The beginning of November heralds the start of the “silly season” here in South Africa. Christmas decorations would have gone up in October in some stores along with shelves of tinsel, Christmas crackers and other pretty useless paraphernalia that sparkles and waves in an effort to instigate that rush of dopamine and drive to buy.
“Buy me! Buy me!” The shiny boxes shout. “Get in early. You know you will forget.” Yes, you probably will forget. There is always soooo much to do in the days leading up to Christmas. It will be you doing a harassed, perspiration soaked dash through the faux snow and spangled halls decked with plastic holly to grab the last dented box of Christmas crackers with trinkets that no-one needs and hats no-one wants to wear.
The rain, it’s a comin’…
Capturing the gift hunters
In an effort to capture some of the gift hunting that happens at this time of the year - end of year thank yous for teachers and service providers, small markets have popped up everywhere in the suburb that we stay in.
In the past we would have avoided these like a crowded beach on a very hot day but it is good to get out, and it's even better to support the small stallholders doing what they can to make a living. We have a renewed appreciation for the will of the retrenched, lost employment, retired and out of business individuals out there as a result of COVID-19.
Unlike shopping at a conventional store, or worse, a mall, these stalls are all run by the people who make the items, grow the plants, or bake the goodies. Unlike walking into a conventional store where the attendant is more interested in the small screen under their nose, walking into the shade of a gazebo and peering at the items on display elicits a warm greeting and a conversation about the weather and what is on sale.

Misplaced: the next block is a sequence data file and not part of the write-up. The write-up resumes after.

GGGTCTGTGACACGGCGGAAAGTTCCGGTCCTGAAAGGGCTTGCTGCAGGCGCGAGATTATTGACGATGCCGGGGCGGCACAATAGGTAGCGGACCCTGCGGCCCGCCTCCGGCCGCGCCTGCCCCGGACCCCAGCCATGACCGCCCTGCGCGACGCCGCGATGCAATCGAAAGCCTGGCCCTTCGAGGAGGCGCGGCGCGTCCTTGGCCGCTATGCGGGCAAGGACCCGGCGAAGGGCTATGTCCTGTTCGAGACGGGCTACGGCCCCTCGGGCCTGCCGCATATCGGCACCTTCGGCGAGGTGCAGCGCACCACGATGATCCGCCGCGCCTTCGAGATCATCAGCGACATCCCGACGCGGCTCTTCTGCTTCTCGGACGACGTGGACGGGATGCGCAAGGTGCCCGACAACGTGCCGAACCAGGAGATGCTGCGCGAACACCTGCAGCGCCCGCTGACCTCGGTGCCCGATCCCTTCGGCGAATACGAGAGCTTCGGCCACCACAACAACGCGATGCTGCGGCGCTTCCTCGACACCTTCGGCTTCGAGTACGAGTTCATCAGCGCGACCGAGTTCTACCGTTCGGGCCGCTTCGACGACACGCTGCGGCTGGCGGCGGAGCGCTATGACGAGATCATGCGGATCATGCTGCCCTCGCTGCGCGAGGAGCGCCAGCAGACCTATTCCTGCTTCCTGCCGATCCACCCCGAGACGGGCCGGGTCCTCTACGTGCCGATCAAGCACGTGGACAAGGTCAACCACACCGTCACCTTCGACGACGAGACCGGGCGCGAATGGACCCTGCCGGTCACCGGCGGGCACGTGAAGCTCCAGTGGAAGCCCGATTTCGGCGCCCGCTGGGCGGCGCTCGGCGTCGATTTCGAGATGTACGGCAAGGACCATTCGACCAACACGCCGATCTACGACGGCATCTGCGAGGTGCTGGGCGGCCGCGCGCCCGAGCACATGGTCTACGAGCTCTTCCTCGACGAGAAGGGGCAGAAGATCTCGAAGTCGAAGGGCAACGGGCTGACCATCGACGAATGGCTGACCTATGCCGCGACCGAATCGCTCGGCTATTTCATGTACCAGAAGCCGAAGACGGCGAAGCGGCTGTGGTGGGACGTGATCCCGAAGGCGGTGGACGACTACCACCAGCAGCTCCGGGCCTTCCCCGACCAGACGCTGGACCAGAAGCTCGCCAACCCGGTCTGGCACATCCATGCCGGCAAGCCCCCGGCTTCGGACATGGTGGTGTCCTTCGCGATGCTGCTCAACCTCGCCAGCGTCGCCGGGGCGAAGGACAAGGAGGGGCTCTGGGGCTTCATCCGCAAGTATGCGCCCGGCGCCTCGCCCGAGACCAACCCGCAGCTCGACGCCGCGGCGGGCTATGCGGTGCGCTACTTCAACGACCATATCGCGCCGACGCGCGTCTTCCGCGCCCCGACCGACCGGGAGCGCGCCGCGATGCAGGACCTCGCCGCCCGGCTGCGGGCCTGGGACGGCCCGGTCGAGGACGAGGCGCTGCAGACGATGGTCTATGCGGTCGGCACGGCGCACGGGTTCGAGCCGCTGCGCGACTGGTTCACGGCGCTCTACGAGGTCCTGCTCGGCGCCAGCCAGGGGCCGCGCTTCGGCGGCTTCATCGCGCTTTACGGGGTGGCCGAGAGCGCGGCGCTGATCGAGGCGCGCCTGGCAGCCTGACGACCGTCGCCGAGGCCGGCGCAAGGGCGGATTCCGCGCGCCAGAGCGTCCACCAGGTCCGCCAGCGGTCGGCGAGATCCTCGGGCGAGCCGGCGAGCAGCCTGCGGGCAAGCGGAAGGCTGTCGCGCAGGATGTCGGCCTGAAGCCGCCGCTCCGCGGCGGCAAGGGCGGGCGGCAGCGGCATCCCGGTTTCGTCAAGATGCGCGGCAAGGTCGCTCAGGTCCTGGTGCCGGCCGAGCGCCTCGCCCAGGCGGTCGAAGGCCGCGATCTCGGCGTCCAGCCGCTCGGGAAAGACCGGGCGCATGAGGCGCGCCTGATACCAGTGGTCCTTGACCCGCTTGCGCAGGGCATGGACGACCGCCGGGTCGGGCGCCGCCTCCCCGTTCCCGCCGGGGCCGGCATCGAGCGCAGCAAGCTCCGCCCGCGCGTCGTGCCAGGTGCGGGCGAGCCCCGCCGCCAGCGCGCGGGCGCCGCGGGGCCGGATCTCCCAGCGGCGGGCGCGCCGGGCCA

And boy did it come!
Real people in a real world
This weekend we met a local artist who paints using coffee. Yes, coffee. He is passionate about Johannesburg and wants to encourage locals to love their crazy city. As Joburg born and bred, we love our flawed and failing city too. Making friends with this creative soul was easy. We purchased a print that serves as the header image for this issue. (Grant Patrick, Keep Grinding, coffee on board)
We met people who grow and sell the most interesting, exotic looking plants with names like hanging dolphin, string of pearls and staghorn fern. One stallholder fills old coffee jars with treats, wraps a bow around them and sells them as quickly repurposed gifts. Someone else embroiders Beatrix Potter characters on tea towels and face cloths. Another makes the most delicate beadwork jewellery.
Every person was open and friendly, easy to talk to, quick to laugh. Connecting with curiosity opened up the day to the stories of real people making real things in a real world. A world of flesh and blood beings, with loves and lives and dreams described with smiles and sparkling eyes.
Cat art on Matthew’s dusty car bonnet / hood
It shows no face
So different to the hype, and hiding, the slight of hand and boastful puffery that frames the intangible nature of stock markets. The buying and selling of paper that holds the promise of riches, and the potential for rags but shows no face. Has no expression. Breathes no air.
There are stories there too of course. Told with gravity in important newspapers and magazines, mostly online. Stories of the quirks and cleverness, the stature and idiosyncrasies of the, mostly men, that ride markets up to unimaginable peaks and at a whim have them come crashing down to beggar status. They don’t have to look us in the eye when they tell of their appalling decisions that have cost us our futures.
So much better, then, to stand in the shade of a flapping gazebo, helping to hold down prints about to take flight from a sudden gust of wind, while sharing anecdotes about the city we love. So much more fulfilling to support the endeavours of others trying to make their world a better place.
Until next time.
Yours in feeling,
Chantal & Matthew
About the author
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